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The Memories of Z80 Past: Zaxxon and Future Spy (nicole.express)
89 points by zdw 14 days ago | hide | past | favorite | 18 comments

Our local news agent used to have a single arcade machine outside the door when I was growing up in the early eighties. They started with a defender machine, fantastic game but really difficult and not super popular. That was replaced with with Galaga for a brief period, then Zaxxon.

None of us really got used to Zaxxon. Defender was hard but learnable, galaga is an exercise in memory which was hard but you didn't feel like it was unlearnable. Zaxxon seemed arbitrarily difficult, especially the janky collision detection.

The local kids got their galaga machine back when we complained to the news agent.

Zaxxon seemed like the most sophisticated, futuristic game, and fiendishly difficult to play. I never lasted more than a few 10s of seconds. It was a brutal temptress.

Agree 1,000%. I much preferred Xevious as a fun and playable game. Zaxxon was just too dang hard!

Wow, I'd forgotten about Xevious, and I loved that game.

Once the odd perspective clicked for me, Zaxxon wasn't bad and there was a 'pattern'. I enjoyed Xevious a lot more though.

oh wow.

Watching my 13 yr old son Play with his Oculus Quest 2 while reading a throwback article like that... I feel sad that he'll never have the same sort of 8 bit gaming experience that I had, yet jealous that my childhood didn't include the amazing immersive experience he's getting.

What wonders will his kids get to experience...?

Probably a lot cooler gear... But perhaps not feel as incredible as the 8-bit stuff felt back in the day. Kids nowadays were born with tablets, LCD TVs, mobile phones and photorealistic games, so the changes they observe during their childhood are largely incremental. VR glasses are cool, but with more primitive graphics than regular games.

The videogame experience that started in the 80s was a revolution in electronics, not an incremental change. That felt like Aliens had come to Earth to give us something coming from the future, it was a paradigm shift. My kid looks at his Playstation with excitement, but I've never seen the absolute awe that struck me back in the 80s when I first saw, for instance, Dragon's Lair... Or even, somewhat later, the NES, which the brought Arcades home.

Dragon’s Lair was really impressive first time you saw it, the local arcade had to stack another TV on top of the cabinet so the crowd could watch the gameplay. A week later there were several regulars who could play the game through which was also a spectacle. It was a few months before you could walk in and play it freely. The arcade owner must have made a mint - I believe it was the first game I played that cost fifty cents.

It is unfortunate that neither the laserdiscs nor their players have held up well - none of the arcade museums I visit have a functioning cabinet - but the emulators work and there is a version for iOS that plays well also.

The Asheville Pinball Museum's Dragon's Lair worked last time I was there.


Awesome! Next time you have a long weekend check out:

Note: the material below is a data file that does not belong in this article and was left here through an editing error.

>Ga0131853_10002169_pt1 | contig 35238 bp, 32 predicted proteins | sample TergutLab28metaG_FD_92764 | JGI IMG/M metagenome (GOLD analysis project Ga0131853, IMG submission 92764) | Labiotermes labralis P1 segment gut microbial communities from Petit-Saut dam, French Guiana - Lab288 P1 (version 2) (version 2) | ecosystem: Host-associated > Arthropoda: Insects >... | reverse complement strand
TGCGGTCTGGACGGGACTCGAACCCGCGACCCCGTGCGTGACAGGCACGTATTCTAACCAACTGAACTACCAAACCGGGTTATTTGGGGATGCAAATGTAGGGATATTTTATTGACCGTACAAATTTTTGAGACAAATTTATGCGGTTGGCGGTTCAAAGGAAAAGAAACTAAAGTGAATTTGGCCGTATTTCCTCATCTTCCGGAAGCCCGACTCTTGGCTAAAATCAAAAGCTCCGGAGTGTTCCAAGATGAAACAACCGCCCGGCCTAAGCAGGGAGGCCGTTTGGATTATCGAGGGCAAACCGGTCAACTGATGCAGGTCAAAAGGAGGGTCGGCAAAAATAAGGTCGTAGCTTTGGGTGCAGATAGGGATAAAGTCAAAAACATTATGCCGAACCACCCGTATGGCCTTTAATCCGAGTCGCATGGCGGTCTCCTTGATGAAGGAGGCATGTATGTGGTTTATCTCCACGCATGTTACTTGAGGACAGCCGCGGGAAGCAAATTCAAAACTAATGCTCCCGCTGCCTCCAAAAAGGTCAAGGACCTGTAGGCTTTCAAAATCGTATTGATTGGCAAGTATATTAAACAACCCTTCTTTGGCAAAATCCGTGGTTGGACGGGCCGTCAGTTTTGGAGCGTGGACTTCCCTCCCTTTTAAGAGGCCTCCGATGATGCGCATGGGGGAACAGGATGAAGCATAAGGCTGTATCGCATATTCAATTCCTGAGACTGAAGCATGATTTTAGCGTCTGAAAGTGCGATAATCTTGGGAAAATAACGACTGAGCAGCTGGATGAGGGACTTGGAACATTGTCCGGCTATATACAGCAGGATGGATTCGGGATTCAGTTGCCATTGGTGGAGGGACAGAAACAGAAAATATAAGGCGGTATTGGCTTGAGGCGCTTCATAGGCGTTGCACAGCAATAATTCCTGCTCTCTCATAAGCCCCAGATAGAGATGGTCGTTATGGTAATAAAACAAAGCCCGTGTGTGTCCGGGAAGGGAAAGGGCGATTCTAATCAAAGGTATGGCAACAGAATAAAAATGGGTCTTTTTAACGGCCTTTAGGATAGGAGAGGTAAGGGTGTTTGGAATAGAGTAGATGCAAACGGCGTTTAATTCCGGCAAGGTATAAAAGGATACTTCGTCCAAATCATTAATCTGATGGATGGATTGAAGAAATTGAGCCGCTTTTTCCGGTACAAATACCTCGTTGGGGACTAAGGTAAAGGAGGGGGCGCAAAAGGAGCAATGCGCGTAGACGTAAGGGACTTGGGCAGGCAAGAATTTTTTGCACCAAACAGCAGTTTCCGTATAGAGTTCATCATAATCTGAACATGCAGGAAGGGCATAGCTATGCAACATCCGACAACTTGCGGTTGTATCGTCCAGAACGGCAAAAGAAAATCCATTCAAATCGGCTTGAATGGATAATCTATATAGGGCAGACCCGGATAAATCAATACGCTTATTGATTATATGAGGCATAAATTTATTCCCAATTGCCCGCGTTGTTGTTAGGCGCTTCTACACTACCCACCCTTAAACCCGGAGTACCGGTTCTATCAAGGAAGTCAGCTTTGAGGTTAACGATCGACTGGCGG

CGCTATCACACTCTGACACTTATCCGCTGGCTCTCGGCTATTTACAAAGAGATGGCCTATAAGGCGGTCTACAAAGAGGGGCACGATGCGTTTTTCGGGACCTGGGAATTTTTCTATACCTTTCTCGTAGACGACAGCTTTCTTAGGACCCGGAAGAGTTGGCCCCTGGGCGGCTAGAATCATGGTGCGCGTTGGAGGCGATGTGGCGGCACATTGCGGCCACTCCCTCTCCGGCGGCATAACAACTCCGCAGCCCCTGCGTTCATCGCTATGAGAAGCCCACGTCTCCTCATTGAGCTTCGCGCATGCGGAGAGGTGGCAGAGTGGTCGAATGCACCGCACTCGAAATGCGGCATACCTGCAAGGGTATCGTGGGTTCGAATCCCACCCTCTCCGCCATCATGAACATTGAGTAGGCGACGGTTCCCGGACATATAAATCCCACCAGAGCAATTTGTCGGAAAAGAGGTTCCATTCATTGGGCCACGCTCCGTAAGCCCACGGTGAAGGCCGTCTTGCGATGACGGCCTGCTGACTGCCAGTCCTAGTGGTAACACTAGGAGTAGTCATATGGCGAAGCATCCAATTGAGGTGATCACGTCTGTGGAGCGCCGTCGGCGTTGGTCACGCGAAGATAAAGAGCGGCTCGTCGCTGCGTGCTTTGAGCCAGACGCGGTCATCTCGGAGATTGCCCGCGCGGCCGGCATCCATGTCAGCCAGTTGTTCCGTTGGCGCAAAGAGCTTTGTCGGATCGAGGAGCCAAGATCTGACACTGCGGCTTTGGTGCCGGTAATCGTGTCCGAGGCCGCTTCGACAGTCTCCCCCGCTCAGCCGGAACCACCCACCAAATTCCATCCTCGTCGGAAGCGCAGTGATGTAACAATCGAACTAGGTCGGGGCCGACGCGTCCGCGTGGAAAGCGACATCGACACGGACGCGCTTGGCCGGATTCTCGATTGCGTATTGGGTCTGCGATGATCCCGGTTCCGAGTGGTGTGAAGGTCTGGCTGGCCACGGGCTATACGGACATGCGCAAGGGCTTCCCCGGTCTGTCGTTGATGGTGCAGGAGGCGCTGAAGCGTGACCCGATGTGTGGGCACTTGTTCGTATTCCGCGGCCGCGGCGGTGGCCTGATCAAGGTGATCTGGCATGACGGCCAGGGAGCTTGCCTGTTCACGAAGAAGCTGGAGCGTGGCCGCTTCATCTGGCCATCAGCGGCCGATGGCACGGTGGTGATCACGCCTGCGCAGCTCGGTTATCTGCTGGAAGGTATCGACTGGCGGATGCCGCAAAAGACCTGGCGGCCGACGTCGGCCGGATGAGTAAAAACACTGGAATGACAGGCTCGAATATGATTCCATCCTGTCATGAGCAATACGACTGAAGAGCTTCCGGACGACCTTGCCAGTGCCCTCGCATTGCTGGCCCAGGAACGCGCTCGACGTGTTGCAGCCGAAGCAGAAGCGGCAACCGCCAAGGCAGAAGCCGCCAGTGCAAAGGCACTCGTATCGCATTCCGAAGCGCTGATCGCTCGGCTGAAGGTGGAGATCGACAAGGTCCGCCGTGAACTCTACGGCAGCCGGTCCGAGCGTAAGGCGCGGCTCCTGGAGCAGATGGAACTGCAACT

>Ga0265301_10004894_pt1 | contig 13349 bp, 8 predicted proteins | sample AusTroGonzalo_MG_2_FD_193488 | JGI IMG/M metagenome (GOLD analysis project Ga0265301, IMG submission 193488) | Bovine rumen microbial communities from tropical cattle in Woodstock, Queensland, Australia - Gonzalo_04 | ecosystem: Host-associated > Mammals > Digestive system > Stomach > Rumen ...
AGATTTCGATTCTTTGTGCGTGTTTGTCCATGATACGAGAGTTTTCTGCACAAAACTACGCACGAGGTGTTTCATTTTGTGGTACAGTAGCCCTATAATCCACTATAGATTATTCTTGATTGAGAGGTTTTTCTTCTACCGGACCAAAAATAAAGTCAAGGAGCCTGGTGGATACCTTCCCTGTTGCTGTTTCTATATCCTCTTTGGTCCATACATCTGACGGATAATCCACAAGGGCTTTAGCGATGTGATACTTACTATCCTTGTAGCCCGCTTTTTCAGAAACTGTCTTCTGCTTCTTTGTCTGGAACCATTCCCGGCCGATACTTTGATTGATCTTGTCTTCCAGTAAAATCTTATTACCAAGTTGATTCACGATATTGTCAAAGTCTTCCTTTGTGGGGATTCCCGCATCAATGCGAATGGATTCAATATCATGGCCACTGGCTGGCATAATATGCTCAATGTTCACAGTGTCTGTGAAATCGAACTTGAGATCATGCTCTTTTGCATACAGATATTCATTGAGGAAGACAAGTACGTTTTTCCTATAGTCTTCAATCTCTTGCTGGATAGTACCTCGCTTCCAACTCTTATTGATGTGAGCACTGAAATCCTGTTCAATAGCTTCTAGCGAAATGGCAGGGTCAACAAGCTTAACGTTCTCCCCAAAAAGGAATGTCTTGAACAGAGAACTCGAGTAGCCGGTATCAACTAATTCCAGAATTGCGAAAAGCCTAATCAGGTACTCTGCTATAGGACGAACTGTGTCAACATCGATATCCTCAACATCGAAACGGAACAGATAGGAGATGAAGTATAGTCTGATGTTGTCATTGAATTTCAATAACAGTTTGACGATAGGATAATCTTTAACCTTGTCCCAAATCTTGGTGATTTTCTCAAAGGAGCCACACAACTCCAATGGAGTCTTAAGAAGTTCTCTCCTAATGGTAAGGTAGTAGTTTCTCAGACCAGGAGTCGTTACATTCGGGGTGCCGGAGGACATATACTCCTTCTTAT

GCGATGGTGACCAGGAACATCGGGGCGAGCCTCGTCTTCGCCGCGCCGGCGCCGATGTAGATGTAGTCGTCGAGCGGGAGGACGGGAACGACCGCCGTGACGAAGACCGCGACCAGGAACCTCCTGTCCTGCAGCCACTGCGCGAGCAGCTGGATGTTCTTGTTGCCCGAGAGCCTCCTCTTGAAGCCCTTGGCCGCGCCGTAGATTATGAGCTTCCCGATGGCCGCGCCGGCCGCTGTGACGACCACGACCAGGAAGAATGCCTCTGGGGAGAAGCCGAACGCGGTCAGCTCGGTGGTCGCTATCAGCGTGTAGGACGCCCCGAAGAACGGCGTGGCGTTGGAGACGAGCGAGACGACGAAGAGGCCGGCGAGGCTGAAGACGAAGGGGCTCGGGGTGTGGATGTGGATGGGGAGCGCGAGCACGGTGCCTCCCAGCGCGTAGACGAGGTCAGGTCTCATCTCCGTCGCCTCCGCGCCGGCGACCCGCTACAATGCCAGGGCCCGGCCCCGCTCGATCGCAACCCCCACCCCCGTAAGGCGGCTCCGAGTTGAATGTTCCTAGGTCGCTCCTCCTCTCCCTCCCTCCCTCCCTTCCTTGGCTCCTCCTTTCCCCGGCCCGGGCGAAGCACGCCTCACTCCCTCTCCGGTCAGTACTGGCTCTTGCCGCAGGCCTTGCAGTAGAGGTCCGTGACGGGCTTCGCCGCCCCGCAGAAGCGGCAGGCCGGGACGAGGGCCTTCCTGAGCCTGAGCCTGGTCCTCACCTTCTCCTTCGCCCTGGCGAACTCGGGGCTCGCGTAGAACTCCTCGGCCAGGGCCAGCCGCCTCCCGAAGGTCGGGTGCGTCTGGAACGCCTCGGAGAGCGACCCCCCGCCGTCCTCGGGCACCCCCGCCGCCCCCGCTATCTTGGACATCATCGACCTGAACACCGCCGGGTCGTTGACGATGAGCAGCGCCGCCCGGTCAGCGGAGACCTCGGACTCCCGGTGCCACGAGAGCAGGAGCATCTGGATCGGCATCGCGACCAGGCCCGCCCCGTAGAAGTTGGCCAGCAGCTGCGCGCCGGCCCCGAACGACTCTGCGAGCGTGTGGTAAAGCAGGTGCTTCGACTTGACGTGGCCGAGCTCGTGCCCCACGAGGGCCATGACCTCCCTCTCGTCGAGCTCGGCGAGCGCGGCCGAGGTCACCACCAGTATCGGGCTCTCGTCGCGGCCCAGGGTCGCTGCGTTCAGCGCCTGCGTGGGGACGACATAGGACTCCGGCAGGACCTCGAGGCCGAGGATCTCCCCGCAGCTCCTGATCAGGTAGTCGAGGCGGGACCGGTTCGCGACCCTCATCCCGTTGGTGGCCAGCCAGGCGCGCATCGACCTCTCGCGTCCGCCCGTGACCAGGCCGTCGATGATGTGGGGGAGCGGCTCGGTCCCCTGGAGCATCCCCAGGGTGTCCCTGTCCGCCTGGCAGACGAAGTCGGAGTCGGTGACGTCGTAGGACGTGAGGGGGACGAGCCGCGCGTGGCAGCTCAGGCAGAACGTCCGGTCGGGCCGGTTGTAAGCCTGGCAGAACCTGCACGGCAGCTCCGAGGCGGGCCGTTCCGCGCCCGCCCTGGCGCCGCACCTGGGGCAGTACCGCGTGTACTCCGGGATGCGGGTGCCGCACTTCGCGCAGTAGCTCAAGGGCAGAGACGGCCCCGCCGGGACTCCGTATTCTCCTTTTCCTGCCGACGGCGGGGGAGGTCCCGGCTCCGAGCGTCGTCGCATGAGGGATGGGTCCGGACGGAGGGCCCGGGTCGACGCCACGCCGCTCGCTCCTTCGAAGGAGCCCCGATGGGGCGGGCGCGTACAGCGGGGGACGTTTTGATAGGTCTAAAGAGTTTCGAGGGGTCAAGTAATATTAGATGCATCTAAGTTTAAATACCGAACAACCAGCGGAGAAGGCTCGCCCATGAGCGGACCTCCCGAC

American Classic Arcade Museum 579 Endicott St N, Laconia, NH 03246

They have a ton of stuff from the 80s, some earlier and later, working computer space in original cabinet. Plan 6-8 hours to play everything.

I remember spending 40 minutes loading Zaxxon on my Atari 800 on a cassette drive (only to have it crash half the time half way through the load).

How times have changed.

On my C64, my cassette drive was super sensitive and some games wouldn't load. Fortunately, my neighbour was an electrical engineer and he came up with a solution.

He modded the cassette drive so that I could plug a headphone. From there, I would adjust the reading tape using a screw while trying to maximize the signal I was hearing. In some instances, it still didn't work so we had to use his oscilloscope.

Tape remains the "ideal" backup solution amongst some diehard sysadmins I know!

1951-1968 Early Computer Magnetic Tape Units- History IBM, UNIVAC, RCA, AMPEX


Of course now its like, "On my PS5, games load while I sleep...". And no one gets trained to debug with oscilloscopes, unfortunately.

Regarding Ikegami, I could have sworn they developed one of the great NES titles: Commando. And now I can't help thinking how cool it would be to have an isometric version of of that top scroller. Digging deeper there are some interesting NES-era games in isometric style: Isolated Warrior, Solstice, etc ;)

Tape remains popular among those who write cyber insurance, and also apparently among those who've been hit with ransomware.

Ah yes azimuth... there was a program for that as well for the c64 in which the lines were straight after you aligned the heads with the screw driver... fun times..... saving the games with Turbo made it much better .. instead of 30 minutes it would take 3 minutes to load the game

And I also never made it past level one on Zaxxon either....

See also a bit here https://sqlservercode.blogspot.com/2016/11/what-was-first-co...

I had a 400 and I envied the dual cartridge slots and usable keyboard on the 800 so bad.

That second cartridge slot was key when one of them was occupied by Basic!

Those are some super clear screenshots 0_0

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